Alexander Waugh on preserving the works of one of the 20th century's greatest writers: His grandfather Evelyn Waugh
The author of Brideshead Revisited and A Handful of Dust is buried in Combe Florey on land sloping down toward a churchyard. A cracked retaining wall holds his grave in place—for now. “At some point, it will crash and the coffin will just spill out and we can all have a gawk,” says Alexander Waugh, his grandson. A complicated bureaucratic mess involving the diocese and town council makes repairing the wall, acquiring permission, somehow impossible: “Like a Trollopian farce about village quarrels!”
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The biographer of both the Wittgenstein family (The House of Wittgenstein) and his own (Fathers and Sons), Alexander acts as general editor for the project—just one of his interests. (A leading anti-Stratfordian, he's also passionately determined to prove William Shakespeare did not write those plays. “It's beyond question!” he insists, excitedly showing proof in hidden clues and Elizabethan word games.)
When we visited his home, before any of the books in the series were published, he took us through the archive room, overflowing with Evelyn's papers: “As you can see, thousands and thousands of documents.” He leafed though press clippings--“That's war correspondence from his time in Abyssinia”--and plucked out a few letters at random. “Ah, Nancy Mitford!” he said, noticing a special missive, and shared his worries about the possibility of water damage: “Does it feel damp in here to you?” He is considering electronic archiving, just to be safe.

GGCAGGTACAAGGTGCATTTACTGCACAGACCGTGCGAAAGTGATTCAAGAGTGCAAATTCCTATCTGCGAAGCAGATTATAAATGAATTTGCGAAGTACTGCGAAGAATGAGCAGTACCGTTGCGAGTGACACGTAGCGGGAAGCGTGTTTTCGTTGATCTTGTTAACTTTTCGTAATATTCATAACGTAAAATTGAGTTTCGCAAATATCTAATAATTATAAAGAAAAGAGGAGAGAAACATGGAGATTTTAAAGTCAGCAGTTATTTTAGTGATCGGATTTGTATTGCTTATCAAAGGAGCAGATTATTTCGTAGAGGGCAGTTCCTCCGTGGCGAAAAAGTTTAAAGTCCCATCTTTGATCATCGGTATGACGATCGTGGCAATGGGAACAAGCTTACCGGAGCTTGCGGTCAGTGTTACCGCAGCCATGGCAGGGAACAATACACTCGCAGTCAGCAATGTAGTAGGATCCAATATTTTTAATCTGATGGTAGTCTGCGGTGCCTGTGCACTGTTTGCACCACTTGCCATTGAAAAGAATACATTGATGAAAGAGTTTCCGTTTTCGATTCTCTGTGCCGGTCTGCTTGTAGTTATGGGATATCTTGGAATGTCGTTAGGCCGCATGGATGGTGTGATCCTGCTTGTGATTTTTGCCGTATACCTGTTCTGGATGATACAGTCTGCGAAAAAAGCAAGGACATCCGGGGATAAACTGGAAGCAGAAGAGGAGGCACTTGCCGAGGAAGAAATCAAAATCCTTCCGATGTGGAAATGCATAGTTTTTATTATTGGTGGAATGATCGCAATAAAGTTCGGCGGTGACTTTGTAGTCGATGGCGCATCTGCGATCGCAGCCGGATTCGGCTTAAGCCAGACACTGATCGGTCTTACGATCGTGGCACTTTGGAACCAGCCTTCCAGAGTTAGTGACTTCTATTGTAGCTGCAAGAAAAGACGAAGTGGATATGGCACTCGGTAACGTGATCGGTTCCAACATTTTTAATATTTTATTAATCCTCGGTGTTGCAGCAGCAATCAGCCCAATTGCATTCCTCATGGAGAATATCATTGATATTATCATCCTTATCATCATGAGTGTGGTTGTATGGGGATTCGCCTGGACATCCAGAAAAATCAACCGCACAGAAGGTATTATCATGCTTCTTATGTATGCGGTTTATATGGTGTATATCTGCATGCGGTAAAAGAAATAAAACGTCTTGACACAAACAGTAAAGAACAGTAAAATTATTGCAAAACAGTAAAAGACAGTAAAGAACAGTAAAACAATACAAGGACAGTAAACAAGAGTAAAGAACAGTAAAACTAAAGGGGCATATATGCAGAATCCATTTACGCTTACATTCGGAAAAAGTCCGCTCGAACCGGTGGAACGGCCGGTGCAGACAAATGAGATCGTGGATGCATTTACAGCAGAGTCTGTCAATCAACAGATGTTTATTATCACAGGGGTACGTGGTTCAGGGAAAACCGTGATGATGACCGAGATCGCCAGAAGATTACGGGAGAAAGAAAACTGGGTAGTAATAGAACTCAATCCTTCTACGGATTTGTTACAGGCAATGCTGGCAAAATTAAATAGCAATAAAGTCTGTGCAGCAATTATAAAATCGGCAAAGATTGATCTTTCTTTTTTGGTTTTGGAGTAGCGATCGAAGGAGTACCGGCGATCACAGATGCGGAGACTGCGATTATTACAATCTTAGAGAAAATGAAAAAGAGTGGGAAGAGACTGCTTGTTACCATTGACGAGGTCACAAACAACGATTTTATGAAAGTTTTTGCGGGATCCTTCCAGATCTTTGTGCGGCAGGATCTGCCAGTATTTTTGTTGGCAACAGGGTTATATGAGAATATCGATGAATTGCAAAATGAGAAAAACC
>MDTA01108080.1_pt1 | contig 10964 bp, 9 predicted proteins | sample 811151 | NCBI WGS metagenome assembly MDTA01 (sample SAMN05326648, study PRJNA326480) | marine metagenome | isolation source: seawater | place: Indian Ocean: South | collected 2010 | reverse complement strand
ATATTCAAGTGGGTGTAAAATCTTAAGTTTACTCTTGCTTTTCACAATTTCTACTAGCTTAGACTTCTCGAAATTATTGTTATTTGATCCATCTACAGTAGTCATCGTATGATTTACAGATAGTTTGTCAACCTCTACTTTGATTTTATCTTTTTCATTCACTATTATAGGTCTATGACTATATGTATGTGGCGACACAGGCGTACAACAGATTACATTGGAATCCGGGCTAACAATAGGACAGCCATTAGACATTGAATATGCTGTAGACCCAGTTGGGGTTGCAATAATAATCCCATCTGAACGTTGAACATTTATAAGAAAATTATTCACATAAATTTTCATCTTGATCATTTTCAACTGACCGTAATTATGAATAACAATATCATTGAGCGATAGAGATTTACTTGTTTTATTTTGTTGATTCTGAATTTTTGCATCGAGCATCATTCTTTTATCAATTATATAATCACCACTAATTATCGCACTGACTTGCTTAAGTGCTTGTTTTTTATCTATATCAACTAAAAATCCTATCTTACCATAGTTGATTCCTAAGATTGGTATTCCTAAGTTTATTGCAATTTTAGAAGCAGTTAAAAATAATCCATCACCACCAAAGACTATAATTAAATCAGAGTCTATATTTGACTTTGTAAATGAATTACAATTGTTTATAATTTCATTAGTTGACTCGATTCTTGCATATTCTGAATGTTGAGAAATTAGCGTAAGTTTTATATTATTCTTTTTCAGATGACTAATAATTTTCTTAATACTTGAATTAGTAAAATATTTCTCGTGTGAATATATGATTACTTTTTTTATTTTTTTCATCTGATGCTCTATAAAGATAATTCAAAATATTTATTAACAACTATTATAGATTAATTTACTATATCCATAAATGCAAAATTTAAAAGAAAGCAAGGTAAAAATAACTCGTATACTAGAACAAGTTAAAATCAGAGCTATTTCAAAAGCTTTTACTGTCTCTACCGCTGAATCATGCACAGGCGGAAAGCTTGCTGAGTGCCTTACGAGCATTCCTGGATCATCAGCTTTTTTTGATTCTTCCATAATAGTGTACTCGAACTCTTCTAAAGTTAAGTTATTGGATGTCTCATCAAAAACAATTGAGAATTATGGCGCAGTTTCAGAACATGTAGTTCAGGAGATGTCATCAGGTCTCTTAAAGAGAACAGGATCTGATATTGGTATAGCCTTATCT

“This is a massive work of biography, essentially,” according to Alexander. “The letters in order, with the diaries in order, with news stories all collated. Incoming, outgoing. It's fact, fact, fact. Primary source material of Evelyn Waugh, and, to me, that is the greatest biography you can ever get.”
Four volumes are now on sale, with a fifth set to be released in the United States this May. “They've been very well received,” Alexander tells us, happily but with a deep sigh—still anticipating much more to do. “Don't forget: We're talking about 43 volumes—and four out of 43 is not a great deal.” A good grandson's work is never done.